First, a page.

DCPS to allow Medical Marijuana

Alex Metzger

DCPS has always had a strenuous relationship with marijuana, medical or otherwise, and this month the tides may be shifting in favor of the green plant. As a result of a national news story, DCPS is making another push at allowing students with the necessary accommodations to receive inhale based, non THC, medical marijuana.

The change was spurred after 11-year-old Zoey Carter, a student at DC’s Friendship Ideal Academy, had her battle with Frontal Lobe Epilepsy changed for the better after beginning to take medicinal marijuna. Before medication, she was contracting up to 65 epilepsy-induced seizures a day, according to her mother. After trying 17 different types of medication, the Carters finally landed on a low THC variant of medicinal marijuana taken through an inhaler. The medicine dropped the frequency of Zoey’s seizures to just three a month.

The only issue is that her school refuses to allow the marijuana, instead recommending a previously tried and failed sedative-based seizure medication. Carter’s mother sent an email to DC Representative Eleanor Holmes Norton requesting intervention for her child to get the treatment she desperately needs. Earlier this week she told Fox 5 News, “to sit there and watch my daughter suffer and fight and go through all that and to see her now thrive off of a plant with no synthetic anything… I have to fight for it.”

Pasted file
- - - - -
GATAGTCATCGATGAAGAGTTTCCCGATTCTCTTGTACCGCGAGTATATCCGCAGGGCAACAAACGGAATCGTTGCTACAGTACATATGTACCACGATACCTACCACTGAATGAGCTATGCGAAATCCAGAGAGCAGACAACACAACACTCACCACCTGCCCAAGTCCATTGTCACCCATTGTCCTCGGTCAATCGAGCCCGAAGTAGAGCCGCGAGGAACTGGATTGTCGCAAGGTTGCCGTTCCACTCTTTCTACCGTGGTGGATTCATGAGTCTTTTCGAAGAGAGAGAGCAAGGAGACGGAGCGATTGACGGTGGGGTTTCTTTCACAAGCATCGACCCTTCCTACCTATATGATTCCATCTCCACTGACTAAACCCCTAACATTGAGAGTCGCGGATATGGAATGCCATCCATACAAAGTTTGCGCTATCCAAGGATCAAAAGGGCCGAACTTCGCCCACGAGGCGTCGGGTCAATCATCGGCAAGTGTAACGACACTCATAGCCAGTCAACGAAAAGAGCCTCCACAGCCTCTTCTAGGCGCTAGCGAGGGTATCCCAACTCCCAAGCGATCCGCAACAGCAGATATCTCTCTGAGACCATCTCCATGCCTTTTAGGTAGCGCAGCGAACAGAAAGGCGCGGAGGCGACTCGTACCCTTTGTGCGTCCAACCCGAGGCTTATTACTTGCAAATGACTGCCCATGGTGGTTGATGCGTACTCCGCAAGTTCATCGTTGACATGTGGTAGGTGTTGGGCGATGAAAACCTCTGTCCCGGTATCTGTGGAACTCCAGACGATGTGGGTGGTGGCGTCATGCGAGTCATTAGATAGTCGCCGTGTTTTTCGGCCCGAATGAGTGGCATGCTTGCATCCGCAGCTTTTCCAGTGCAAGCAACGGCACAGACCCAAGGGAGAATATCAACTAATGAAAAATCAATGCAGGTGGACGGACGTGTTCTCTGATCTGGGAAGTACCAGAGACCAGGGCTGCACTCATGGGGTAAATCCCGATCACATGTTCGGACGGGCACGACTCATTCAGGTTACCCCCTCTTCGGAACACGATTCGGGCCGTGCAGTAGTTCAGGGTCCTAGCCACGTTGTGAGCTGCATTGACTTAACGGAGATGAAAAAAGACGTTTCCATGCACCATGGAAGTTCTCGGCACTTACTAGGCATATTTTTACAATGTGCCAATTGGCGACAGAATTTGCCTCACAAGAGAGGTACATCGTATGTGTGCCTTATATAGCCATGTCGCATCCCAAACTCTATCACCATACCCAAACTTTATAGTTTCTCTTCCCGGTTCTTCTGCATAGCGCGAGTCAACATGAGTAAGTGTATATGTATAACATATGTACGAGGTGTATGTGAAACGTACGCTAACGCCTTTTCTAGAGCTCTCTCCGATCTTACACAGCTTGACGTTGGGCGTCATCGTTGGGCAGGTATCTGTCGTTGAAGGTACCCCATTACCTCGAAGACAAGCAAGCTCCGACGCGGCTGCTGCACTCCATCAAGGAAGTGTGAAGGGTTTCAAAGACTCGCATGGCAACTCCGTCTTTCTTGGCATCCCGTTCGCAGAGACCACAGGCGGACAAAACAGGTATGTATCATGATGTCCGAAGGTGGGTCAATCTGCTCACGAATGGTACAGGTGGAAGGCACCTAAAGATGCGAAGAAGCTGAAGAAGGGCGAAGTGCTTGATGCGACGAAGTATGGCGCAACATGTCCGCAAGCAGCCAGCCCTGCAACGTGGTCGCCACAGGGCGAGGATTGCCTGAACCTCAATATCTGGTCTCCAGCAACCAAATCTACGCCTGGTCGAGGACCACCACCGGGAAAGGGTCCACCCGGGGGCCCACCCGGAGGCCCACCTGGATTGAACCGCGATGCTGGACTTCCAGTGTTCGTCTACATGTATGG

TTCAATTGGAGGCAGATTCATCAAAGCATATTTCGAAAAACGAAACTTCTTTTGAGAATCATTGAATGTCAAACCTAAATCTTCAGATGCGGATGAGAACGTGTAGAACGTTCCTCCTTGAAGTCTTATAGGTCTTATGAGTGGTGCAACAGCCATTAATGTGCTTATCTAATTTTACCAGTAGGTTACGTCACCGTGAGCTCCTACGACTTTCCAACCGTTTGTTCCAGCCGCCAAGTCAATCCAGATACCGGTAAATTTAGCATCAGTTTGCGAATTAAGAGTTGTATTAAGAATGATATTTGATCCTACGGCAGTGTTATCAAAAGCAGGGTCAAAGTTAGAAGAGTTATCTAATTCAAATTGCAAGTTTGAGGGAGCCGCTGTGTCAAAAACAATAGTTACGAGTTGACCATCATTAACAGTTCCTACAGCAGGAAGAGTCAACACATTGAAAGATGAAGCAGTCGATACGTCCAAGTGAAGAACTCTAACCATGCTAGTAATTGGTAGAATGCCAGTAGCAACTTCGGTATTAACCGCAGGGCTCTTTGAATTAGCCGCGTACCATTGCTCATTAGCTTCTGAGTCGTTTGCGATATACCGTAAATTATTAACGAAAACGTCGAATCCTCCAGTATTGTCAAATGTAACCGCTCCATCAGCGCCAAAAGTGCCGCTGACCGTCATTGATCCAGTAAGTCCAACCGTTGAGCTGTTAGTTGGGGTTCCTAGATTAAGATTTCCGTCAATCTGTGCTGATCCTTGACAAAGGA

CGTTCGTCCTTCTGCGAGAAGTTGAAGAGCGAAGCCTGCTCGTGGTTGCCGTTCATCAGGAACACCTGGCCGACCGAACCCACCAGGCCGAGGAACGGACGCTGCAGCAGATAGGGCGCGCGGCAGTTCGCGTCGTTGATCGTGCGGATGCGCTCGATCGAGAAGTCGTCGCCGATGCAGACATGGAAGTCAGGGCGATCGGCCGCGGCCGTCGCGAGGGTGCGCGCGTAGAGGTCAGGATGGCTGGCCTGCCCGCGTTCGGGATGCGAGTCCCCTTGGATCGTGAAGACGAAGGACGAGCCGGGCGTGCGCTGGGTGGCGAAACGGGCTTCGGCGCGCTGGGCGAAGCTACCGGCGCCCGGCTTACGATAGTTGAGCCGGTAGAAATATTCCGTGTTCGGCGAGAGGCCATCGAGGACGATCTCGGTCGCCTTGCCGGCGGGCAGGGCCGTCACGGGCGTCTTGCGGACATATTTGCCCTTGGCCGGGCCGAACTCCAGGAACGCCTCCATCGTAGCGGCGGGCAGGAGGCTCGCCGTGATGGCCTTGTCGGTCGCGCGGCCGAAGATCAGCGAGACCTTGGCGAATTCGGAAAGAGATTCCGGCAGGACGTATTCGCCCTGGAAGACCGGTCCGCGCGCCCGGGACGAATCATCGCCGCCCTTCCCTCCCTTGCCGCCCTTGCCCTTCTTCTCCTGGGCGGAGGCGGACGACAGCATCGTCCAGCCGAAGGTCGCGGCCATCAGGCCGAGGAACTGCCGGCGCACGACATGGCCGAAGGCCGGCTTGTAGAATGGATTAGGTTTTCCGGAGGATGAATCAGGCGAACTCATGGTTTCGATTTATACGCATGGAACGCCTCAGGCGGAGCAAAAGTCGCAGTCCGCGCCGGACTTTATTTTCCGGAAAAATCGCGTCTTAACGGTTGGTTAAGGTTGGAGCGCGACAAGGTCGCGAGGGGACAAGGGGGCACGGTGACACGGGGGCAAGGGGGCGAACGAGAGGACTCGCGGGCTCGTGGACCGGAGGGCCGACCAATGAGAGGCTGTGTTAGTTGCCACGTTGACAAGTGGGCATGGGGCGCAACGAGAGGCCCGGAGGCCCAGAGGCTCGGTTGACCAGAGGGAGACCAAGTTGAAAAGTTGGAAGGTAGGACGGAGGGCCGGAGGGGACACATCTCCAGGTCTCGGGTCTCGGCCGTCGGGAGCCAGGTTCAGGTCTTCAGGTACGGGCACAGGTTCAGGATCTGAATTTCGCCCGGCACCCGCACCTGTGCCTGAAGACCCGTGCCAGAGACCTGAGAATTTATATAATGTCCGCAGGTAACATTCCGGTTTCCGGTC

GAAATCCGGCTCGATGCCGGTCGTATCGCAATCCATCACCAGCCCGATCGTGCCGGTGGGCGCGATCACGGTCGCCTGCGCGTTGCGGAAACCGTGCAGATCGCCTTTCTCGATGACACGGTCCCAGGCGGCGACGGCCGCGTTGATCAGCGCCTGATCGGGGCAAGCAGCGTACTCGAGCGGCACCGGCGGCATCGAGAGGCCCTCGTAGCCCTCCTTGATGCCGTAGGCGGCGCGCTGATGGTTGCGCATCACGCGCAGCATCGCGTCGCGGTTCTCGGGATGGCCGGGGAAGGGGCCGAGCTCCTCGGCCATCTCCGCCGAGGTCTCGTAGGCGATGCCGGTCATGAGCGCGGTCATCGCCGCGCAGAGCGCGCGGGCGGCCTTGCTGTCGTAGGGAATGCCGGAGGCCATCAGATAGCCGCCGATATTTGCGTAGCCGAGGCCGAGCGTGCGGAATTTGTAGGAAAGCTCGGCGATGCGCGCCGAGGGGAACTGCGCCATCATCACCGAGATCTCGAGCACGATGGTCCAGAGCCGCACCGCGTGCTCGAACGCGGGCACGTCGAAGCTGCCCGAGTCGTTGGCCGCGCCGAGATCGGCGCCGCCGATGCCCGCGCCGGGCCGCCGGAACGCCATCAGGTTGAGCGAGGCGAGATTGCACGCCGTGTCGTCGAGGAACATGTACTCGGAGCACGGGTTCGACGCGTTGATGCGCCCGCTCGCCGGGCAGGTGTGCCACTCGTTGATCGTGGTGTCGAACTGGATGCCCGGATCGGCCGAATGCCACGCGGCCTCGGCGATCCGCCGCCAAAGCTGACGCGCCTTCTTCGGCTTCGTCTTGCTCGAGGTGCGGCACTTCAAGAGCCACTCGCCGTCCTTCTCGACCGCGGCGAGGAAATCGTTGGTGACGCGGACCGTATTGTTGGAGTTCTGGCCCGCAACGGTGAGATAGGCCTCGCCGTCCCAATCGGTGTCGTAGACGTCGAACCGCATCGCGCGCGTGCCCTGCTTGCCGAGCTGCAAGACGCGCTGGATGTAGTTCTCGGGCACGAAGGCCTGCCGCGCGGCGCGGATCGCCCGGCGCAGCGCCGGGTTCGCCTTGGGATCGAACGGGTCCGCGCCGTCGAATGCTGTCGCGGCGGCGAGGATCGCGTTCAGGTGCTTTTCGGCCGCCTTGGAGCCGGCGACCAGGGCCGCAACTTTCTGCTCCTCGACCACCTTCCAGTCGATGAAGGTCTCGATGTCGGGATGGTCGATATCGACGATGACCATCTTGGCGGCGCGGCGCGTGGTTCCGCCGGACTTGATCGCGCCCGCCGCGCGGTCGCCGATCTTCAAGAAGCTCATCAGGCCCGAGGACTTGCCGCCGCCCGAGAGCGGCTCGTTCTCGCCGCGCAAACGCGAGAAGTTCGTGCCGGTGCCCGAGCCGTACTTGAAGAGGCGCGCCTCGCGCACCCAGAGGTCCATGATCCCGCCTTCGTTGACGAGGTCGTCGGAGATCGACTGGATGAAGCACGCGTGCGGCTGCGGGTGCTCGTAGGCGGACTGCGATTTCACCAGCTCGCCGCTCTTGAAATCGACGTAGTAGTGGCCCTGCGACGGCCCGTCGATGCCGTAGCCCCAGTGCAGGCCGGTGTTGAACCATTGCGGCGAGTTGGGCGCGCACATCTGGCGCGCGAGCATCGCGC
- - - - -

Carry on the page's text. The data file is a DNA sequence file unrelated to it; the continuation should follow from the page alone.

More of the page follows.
Holmes Norton, wrote a letter to DC mayor Muriel Bowser and council chair Phil Mendalson requesting that all students who need medical marijuna have access to it at school. DC Public Schools says its policy is to “Permit qualifying students to receive medical marijuana treatment from health professionals, but charter schools are able to make their own policies on the issue.” The policy was originally passed in September, but with the publicity of the Carter case, DCPS is planning to fully implement the policy for all district schools under their jurisdiction.

The nurse’s office here at Wilson declined for comment while a DCPS spokesman says currently no students are taking advantage of the policy.